Solving the Vacuum Catastrophe

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Measured vs Predicted Energy Density

Quantum field theory has made some incredibly accurate predictions about the universe, but it has also made some of the worst. One of the less-than-perfect predictions is known as the vacuum catastrophe.

This refers to the massive disagreement between the theoretical and measured values of the vacuum energy of the universe. This is no small difference, either — the measured value is 120 orders of magnitude less than the amount predicted by quantum field theory.

Although we think of the vacuum of space as being empty, it actually contains energy. This stems from oscillations in the quantum fields that make up space. These fields correspond to quantum particles like electrons, quarks and neutrinos.

Many physicists have tried to resolve the mismatch between the observed and predicted vacuum energy densities using string theory, multiverses or other possible solutions. So far, none of them have completely eliminated the discrepancy.

A new approach proposed by physicists Nassim Haramein and Amira Val Baker from the Hawaii Institute for Unified Physics in Kailua Kona, Hawaii, offers another possible solution to this problem. Their work was published March 13 in the Journal of High Energy Physics, Gravitation and Cosmology.

Their approach is similar to the holographic principle. According to this principle, the information inside a volume—such as a room or black hole—depends not on the volume, but on the surface area of its boundaries. For a room, this would be the surface area of the walls. For a black hole, it would be the surface area of the event horizon.

Haramein developed a modified version of the holographic principle that looks at not just the information available on the surface, but also at the information on the inside, or the volume. He calls this the generalized holographic approach.

“The generalized holographic approach doesn’t assume that the information on the surface that is available to an exterior observer represents all the information that’s hidden in the volume. Instead, it’s looking at the relationship between the two,” Val Baker told Science and Nonduality.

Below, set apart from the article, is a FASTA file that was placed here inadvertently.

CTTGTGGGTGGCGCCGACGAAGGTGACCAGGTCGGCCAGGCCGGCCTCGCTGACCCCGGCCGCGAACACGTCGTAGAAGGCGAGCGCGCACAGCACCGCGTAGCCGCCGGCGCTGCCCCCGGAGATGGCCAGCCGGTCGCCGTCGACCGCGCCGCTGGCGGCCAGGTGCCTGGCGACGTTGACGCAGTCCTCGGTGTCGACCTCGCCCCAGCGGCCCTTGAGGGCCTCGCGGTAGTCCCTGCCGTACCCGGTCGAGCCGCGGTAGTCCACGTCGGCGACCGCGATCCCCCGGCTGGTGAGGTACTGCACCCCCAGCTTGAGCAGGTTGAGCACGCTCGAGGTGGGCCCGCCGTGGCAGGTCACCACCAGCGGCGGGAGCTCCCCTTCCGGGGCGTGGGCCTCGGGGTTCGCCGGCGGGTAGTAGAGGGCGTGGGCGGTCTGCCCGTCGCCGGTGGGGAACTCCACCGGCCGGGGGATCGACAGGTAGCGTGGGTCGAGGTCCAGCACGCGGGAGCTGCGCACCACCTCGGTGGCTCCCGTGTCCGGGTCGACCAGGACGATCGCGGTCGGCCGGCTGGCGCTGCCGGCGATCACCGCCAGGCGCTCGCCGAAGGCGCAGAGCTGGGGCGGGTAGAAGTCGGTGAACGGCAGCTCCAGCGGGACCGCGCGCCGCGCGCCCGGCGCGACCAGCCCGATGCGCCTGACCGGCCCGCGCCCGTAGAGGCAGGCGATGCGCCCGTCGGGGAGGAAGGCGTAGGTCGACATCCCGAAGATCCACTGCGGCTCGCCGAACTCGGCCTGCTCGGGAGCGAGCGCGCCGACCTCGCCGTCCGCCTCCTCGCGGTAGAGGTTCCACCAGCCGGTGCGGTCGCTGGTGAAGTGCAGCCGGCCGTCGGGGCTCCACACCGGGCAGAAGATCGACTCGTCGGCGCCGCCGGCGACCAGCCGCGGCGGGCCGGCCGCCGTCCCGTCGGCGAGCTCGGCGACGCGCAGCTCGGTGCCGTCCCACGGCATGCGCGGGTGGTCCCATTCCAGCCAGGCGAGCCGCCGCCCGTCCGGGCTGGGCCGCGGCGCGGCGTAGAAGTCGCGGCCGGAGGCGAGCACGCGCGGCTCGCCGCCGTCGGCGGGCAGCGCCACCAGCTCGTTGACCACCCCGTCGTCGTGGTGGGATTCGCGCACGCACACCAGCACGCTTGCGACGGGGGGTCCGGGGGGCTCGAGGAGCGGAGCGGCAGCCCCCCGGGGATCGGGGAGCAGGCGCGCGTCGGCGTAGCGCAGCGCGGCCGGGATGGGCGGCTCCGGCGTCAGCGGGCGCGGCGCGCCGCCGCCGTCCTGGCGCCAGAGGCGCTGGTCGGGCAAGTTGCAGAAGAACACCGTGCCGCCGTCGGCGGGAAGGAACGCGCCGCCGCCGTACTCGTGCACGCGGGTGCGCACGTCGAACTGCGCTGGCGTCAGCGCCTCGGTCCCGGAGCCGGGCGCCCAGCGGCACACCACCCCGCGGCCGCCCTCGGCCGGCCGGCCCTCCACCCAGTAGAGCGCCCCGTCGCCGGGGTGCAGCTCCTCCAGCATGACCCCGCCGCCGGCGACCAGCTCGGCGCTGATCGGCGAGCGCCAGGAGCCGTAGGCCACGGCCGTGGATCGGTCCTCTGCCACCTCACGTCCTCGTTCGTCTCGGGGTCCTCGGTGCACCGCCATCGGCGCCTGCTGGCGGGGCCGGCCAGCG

This approach looks at the universe—from the very small to the very big—in terms of its fundamental units. In this case, that is Planck units, named after Max Planck, the physicist who first proposed them. These are theoretical units, not something you would measure like inches or centimeters.

If you imagine that the universe is a computer screen, you’ll find fundamental components combining to create the image or object that you see. On a computer screen, these smallest units are called pixels. The three-dimensional version are called voxels, or what Haramein refers to as Planck Spherical Units, or PSUs.

According to the generalized holographic approach, the information—or energy—contained within a spherical system depends on the PSUs inside the volume as well as those on the surface. The relationship between the interior and exterior defines the mass-energy density of the system.

You can use this spherical system to represent anything with that general shape—a ball, a black hole, a proton, or even a spherical universe.

Haramein and Val Baker first looked at the mass of a proton in terms of the number of PSUs that it contained. From this they were able to determine its mass-energy density. They found that the information contained within the proton is equivalent to the energy density of the universe.

”If you imagine that you expand a proton to the radius of the universe, you get the exact value for the vacuum energy density,” said Val Baker. “So we’re able to determine the vacuum energy density at the cosmological scale by using this generalized holographic approach.”

Unlike other attempts to resolve the vacuum catastrophe, using the generalized holographic approach didn’t require large corrections to make it work. This approach also worked from the very tiny—Planck scale—to the very large, cosmological scale.

In addition, the value for the mass-energy density of the expanded proton was equivalent to the dark matter density of the universe. Unlike “normal” matter that we can see, dark matter doesn’t absorb, reflect or emit light.

Scientists infer the existence of dark matter based on its gravitational effect on visible matter. They estimate that the universe is 27 percent dark matter and 68 percent dark energy, with the rest consisting of visible matter like stars, galaxies and planets.

So what does this solution to the vacuum catastrophe mean for the universe?

“We think it means that dark matter is due to the potential energy of the proton acting at the scale of the universe,” said Val Baker. “It’s the hidden energy that isn’t immediately available, that you can’t see.”

Val Baker said their next step is to figure out exactly how dark matter fits into this.


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